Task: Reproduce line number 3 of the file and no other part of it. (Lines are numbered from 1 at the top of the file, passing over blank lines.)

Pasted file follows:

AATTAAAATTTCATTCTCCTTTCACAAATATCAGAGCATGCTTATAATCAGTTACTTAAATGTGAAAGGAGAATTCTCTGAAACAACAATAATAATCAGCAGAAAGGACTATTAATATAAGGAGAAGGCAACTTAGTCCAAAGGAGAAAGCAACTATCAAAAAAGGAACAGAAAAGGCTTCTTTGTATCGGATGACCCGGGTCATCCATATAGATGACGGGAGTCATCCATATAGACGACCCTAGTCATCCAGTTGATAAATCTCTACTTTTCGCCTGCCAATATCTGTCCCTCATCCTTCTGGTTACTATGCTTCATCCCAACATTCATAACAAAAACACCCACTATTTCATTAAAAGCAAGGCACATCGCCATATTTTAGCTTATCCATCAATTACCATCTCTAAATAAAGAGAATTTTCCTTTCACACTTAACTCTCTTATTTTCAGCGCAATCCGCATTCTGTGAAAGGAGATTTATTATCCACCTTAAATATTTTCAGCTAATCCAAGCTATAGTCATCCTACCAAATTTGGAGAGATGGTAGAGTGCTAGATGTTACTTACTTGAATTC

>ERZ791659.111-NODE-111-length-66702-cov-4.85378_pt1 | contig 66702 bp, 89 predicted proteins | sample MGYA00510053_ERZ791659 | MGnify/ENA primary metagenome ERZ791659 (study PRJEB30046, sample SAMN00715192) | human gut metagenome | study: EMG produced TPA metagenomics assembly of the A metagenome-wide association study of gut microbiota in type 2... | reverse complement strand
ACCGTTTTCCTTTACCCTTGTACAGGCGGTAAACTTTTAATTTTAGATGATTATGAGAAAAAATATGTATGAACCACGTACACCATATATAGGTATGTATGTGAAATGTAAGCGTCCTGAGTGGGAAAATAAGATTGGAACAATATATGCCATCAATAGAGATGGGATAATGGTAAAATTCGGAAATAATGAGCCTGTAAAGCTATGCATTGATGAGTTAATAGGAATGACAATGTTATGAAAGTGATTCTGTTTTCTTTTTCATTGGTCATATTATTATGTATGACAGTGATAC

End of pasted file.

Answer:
ACCGTTTTCCTTTACCCTTGTACAGGCGGTAAACTTTTAATTTTAGATGATTATGAGAAAAAATATGTATGAACCACGTACACCATATATAGGTATGTATGTGAAATGTAAGCGTCCTGAGTGGGAAAATAAGATTGGAACAATATATGCCATCAATAGAGATGGGATAATGGTAAAATTCGGAAATAATGAGCCTGTAAAGCTATGCATTGATGAGTTAATAGGAATGACAATGTTATGAAAGTGATTCTGTTTTCTTTTTCATTGGTCATATTATTATGTATGACAGTGATAC